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Most of Idaho's snowpack is below average, but relief may be on the way

Although it's below average, the upcoming storms are projected to help out exponentially.

BOISE, Idaho — Water experts from around the Gem State met on Friday to talk about snowpack and the outlook of water supply in the mountains.

The Water Supply Committee meets as soon as information on the upcoming year’s water supply is available. Information presented at the meeting shows that snowpack right now in Idaho is below average. This is in part due to a record low in precipitation in November, and below-average precipitation in December.

Organizations like the National Resources Conservation Service send hydrologists up into the mountains to measure the snowpack. The latest measurements were taken on the first of the year.

“The current outlook though looks favorable,” NRCS Snow Survey Hydrologist Daniel Tappa said. “With that, we will increase improved conditions by February 1, because we are likely to get significant snow throughout Central Idaho for the next couple weeks.”

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Snowpack on January 1 in Central Idaho was mostly around 61% of normal to 67%. These include the Weiser, Payette, Boise, and more drainages. After the storm, the snowpack in those areas rose a little bit, mainly to the upper 60s and lower 70s.

Even though the snowpack is currently below normal in most of the state, there are still positive outlooks for the irrigation season.

“In large part due to above normal carry over, directly resulting from better than normal snowpack last year and higher than normal runoff,” Tappa said. “So, we were able to catch more and keep more water in the system as a result of that.”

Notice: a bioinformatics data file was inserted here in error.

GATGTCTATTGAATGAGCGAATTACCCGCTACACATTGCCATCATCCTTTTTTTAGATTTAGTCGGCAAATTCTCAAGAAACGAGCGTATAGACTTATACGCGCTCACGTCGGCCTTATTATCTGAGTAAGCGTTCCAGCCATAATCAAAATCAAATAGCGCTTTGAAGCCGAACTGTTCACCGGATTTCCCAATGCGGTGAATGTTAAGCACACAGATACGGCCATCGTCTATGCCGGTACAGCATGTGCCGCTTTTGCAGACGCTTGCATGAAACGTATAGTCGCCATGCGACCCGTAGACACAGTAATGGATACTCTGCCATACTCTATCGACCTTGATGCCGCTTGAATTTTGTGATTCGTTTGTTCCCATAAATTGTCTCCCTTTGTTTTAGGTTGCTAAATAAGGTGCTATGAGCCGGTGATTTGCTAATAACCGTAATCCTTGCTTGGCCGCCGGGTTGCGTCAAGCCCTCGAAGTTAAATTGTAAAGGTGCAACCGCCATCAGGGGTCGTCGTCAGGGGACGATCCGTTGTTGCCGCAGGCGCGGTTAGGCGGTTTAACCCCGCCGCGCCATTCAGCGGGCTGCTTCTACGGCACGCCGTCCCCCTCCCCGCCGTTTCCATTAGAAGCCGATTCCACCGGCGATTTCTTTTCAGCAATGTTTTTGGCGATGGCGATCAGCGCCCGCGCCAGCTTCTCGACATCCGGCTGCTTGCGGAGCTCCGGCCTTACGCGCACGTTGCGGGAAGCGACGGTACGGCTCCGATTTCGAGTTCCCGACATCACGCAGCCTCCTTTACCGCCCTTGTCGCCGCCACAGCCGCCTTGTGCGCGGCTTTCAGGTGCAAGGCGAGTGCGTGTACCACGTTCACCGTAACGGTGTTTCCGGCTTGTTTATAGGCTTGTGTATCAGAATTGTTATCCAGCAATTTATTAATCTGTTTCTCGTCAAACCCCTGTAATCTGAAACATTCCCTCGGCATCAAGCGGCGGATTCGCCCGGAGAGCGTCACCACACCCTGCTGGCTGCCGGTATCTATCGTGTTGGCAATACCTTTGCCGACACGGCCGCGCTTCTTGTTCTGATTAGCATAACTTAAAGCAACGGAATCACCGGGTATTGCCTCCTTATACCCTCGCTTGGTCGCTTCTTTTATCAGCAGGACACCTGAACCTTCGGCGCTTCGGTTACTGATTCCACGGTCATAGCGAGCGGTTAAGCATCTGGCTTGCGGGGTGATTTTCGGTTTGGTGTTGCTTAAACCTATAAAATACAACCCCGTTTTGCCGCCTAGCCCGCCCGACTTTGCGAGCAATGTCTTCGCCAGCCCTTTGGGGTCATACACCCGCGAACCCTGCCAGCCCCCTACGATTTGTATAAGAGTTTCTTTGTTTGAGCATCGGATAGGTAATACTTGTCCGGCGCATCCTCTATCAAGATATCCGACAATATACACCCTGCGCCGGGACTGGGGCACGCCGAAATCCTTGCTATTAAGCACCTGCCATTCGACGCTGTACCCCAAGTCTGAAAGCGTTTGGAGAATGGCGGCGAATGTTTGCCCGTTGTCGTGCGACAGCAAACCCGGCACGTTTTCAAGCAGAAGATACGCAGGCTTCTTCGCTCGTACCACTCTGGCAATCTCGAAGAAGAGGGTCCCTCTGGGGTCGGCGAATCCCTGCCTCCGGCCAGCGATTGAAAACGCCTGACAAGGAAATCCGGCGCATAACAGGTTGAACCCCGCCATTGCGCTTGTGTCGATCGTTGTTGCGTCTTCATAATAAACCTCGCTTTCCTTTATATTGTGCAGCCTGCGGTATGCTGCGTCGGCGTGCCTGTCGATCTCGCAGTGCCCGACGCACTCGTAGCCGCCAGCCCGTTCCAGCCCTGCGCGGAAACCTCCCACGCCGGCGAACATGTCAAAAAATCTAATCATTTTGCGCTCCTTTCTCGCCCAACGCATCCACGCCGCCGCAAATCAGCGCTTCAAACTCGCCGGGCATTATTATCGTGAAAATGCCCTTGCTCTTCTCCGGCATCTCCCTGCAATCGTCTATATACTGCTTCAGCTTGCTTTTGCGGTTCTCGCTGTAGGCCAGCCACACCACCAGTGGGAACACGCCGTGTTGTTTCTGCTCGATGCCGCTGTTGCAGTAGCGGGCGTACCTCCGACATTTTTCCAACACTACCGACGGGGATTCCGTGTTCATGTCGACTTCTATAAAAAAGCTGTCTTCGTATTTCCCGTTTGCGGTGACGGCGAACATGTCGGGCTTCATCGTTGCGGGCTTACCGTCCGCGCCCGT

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The snowpack has a direct impact on how much water is available for the irrigation season.

“We don't receive precipitation or much precipitation in June, July, and August the typical growing seasons for agriculture,” Tappa said. “What the snowpack effectively does is it holds water up in the mountains as a reservoir and then as temps warm in the spring that water is released. It comes down into streams, fills up reservoirs, and fills up streams and then ends up getting irrigated into fields and is used for irrigation of crops.”

One of those rivers that benefit from the snowpack is the Boise River. That’s what brought Boise River Watermaster, Rex Barrie, to the meeting.

What he learns from this meeting gets passed along to the people that rely on water from snowpack.

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“It's mainly agriculture, we have subdivisions, we have cities,” he said.

The upcoming storms over the weekend should provide some much-needed relief to the snowpack levels.

“If these storms come in as predicted, we will go from that 65-70% of average probably to over 100%," he said.

Barrie is hopeful the snowpack levels get to 100% and then stay there throughout the winter season. “We're looking at a near-normal irrigation season coming forward in 2020,” he said.

Another measurement of the snowpack is scheduled to take place in Boise County on Jan. 31.

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